Protected cruiser Almirante Tamandare in 1890, before refit

In 1910, when Brazil received its battleships and nothing else happened, the government announced the order of the Rio de Janeiro (future HMS Agincourt). With these three major units, Brazil could have grow as the largest maritime power of the South Atlantic. But ordered too late, and suffering the consequences of an economic crisis, the Rio de Janeiro was sold to Turkey, and then requisitioned by the RN at the time of the outbreak of the great war. Moreover, on November 22, 1910, a mutiny erupted on Minas Gerais and political unrest accompanied a sudden economic recession. Future plans to strengthen the fleet were cancelled for long. The mutiny was relatively similar to the one that occured a few years before on the Russian potemkine, over living and working conditions of sailors. It was called the revolt of the Lash and died down after reforms were passed on the 26th of November 1910.

The Marina Do Brazil in WW1

In 1914, Brazil was nevertheless at least on paper lining up a powerful fleet, capable of forbidding access to the southern Atlantic to any German squadron. But due to both a poorly digested economic crisis and an isolationism doctrine inherited from US Monroe policy, Brazil took a cautious position of neutrality, especially in regards of exports still vital for both sides for local economy.

From 1916 onwards, however, U-Boats increasingly attacked Brazilian merchant ships, suffering at some point a total blockade of its coffee exports. In 1917, with unrestricted submarine warfare traffic losses intensified, and Brazil eventually declared war on October 24, 1917 on Germany. A squadron was set up to operate in northwestern Africa, consisting of 2 cruisers, 4 destroyers and support ships. But it was only in operation three months before the capitulation. In southern Atlantic the rest of the fleet participated in convoys escort duties. The two battleships were sent for modernization to an American shipyards in order to integrate these into the British Grand Fleet, but the war ended before they left the shipyards. The treaty of Versailles recognized war reparations to Brazil which consisted of two old destroyers and 43 merchant ships flying German flag, interned or captured during the war.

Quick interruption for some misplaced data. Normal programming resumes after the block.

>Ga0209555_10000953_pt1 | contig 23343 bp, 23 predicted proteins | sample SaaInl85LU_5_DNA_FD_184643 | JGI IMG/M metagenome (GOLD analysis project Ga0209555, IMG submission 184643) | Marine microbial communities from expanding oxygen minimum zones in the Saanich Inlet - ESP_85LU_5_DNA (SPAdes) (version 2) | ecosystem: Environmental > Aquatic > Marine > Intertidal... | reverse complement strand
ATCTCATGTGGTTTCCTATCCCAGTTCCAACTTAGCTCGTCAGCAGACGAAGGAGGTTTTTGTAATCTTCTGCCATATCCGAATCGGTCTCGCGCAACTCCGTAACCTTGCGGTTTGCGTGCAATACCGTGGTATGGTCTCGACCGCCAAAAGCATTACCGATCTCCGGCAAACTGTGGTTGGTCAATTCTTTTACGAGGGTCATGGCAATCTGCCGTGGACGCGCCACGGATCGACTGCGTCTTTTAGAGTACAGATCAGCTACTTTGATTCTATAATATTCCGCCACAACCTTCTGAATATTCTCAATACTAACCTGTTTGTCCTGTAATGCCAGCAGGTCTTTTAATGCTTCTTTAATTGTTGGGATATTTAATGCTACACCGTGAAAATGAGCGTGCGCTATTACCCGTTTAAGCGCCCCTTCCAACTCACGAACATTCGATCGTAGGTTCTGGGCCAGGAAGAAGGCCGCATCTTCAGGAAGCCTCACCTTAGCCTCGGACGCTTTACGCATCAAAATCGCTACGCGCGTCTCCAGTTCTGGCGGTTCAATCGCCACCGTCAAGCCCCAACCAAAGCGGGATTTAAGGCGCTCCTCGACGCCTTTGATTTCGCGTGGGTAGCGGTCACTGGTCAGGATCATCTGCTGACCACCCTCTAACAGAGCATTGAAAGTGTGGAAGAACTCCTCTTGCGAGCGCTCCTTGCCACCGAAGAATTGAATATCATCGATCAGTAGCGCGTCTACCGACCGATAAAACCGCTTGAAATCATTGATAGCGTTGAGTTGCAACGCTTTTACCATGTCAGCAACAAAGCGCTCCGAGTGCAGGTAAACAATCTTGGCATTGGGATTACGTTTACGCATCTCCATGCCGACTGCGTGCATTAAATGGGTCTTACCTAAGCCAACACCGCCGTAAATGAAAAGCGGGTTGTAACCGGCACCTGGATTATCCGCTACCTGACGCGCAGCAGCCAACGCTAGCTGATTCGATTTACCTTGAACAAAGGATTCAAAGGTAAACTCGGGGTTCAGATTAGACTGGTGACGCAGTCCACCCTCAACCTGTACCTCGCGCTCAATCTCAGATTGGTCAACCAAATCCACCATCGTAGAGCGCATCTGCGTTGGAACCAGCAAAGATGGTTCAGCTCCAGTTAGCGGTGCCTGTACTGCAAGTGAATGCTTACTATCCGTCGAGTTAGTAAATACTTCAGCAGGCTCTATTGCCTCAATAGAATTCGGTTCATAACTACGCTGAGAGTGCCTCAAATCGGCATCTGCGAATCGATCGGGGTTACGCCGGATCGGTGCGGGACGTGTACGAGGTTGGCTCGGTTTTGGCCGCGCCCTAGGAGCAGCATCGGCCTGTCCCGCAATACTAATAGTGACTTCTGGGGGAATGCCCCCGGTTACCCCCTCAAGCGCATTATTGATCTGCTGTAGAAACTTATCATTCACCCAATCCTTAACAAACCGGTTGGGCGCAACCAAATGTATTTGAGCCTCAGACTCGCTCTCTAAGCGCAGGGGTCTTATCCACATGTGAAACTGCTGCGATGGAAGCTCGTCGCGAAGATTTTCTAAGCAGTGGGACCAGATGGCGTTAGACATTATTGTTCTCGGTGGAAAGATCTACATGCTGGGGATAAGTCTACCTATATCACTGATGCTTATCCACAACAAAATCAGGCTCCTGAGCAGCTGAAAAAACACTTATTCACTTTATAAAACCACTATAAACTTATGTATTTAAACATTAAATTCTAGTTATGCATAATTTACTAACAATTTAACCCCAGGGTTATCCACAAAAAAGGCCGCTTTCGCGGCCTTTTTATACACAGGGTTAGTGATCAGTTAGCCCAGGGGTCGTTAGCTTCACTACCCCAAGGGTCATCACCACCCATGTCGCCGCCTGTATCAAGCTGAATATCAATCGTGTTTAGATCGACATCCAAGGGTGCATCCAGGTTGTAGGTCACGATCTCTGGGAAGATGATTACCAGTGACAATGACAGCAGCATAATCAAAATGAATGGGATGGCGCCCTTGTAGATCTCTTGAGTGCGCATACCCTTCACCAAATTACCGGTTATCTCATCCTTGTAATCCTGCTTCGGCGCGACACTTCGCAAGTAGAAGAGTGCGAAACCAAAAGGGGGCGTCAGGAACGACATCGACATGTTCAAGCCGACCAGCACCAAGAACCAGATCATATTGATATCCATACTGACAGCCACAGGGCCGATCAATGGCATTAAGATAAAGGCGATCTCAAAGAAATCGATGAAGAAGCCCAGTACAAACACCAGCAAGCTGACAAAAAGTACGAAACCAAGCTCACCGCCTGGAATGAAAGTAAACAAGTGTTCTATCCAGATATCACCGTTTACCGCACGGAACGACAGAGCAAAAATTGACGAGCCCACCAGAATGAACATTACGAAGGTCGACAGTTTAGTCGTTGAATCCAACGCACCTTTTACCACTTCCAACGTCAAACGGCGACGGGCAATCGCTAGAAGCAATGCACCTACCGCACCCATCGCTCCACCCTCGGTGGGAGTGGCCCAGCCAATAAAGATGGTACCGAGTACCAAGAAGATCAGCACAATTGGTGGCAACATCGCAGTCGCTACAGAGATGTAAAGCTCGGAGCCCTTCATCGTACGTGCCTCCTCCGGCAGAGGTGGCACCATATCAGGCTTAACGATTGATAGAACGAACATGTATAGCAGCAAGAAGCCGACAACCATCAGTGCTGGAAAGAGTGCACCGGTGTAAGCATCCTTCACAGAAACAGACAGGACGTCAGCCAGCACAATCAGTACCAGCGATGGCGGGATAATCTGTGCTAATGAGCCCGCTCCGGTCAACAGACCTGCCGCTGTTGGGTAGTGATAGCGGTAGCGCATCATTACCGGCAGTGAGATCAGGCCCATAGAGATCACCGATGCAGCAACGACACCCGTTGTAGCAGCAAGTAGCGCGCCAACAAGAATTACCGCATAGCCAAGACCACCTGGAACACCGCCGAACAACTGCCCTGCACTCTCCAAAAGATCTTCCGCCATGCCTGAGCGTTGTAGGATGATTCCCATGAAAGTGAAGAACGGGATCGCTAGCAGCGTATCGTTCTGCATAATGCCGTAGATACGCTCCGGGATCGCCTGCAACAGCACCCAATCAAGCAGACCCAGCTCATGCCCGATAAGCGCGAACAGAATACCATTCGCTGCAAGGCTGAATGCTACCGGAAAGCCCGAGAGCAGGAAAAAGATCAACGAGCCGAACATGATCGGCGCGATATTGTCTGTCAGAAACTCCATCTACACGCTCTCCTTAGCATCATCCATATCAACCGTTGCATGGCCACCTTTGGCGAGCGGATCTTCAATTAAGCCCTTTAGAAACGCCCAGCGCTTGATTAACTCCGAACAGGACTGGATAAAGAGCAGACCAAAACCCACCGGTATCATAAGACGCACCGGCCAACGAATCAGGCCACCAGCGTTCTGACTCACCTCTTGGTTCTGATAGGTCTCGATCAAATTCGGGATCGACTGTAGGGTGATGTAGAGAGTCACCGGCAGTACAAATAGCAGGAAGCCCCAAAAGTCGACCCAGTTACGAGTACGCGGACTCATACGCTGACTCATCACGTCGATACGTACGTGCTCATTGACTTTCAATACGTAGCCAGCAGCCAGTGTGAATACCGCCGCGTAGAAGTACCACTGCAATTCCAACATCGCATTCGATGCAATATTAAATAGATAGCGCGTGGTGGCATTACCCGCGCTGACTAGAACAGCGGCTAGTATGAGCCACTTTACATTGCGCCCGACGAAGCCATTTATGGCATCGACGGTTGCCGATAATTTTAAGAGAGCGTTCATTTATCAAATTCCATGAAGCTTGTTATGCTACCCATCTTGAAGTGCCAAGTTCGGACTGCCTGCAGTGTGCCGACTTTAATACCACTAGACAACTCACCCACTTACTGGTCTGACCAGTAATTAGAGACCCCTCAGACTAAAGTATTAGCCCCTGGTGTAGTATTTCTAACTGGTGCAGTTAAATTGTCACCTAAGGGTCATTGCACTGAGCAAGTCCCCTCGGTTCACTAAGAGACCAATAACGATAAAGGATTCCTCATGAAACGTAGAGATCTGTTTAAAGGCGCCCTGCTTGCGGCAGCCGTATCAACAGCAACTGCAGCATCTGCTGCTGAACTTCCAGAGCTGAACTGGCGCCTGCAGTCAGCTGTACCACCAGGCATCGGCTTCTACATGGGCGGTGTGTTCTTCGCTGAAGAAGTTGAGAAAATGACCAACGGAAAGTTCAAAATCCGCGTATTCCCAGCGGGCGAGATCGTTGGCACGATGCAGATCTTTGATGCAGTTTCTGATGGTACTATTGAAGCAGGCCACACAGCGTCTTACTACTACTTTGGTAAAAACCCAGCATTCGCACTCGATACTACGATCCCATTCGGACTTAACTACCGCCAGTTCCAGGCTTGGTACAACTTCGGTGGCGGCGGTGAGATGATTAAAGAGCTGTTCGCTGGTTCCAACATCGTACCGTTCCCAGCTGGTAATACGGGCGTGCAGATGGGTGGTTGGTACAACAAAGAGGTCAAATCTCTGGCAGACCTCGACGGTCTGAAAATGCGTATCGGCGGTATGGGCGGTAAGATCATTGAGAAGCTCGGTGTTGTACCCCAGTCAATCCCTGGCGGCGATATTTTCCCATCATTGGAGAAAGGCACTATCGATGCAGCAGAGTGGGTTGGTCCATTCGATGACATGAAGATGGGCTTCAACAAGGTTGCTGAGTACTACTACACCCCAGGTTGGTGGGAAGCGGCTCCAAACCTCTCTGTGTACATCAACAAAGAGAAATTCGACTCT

Order of Battle

4 Battleships: Dreadnoughts: 2 class Minas Gerais. (One more planned for 1914: Rio de Janeiro). Older: Two buildings class Marshal Deodoro (1898).

6 Cruisers: 2 Bahia class (1909). Almirante Tamandare (1890), Republica (1892), Almirante Barrozo (1896). School Cruiser Benjamin Constant (1892).

15 Destroyers: 10 Para Class (1909), Tiradentes, Sampaio, Tamoio, 2 class Tupi.

12 Miscellaneous: Gioas torpedo boat (1907), 2 class Panne (1892, ex-German), Marcilio Diaz (1893), 3 submersibles class F1 (built in Italy in 1913), Pernambuco (fluvial monitor), 2 class Acre gunboats, 2 class Teffe gunboats, Ceara tanker, River monitors class Javari (ordered 1914).

In 1916, the Italians delivered the supply vessel Ceara to Brazil. The battleship Rio was then sold under construction to the Turks and then requisitioned. The three Javari were requisitioned by the RN and soon entered service in British colors as the Mersey, Severn and Clyde, bombarding German Flanders batteries and positions. The Severn served in Africa and fought the German cruiser Königsberg.

Identification Silhouettes of the Brazilian Navy in 1914.
Identification Silhouettes of the Brazilian Navy in 1914.


Mutiny on Minas Gerais, 1910

Destroyer Rio Grande do Norte

Cruiser Bahia

Coastal battleship Deodoro (1898)

Tupy class torpedo cruiser

Broadside from the Minas Gerais in exercizes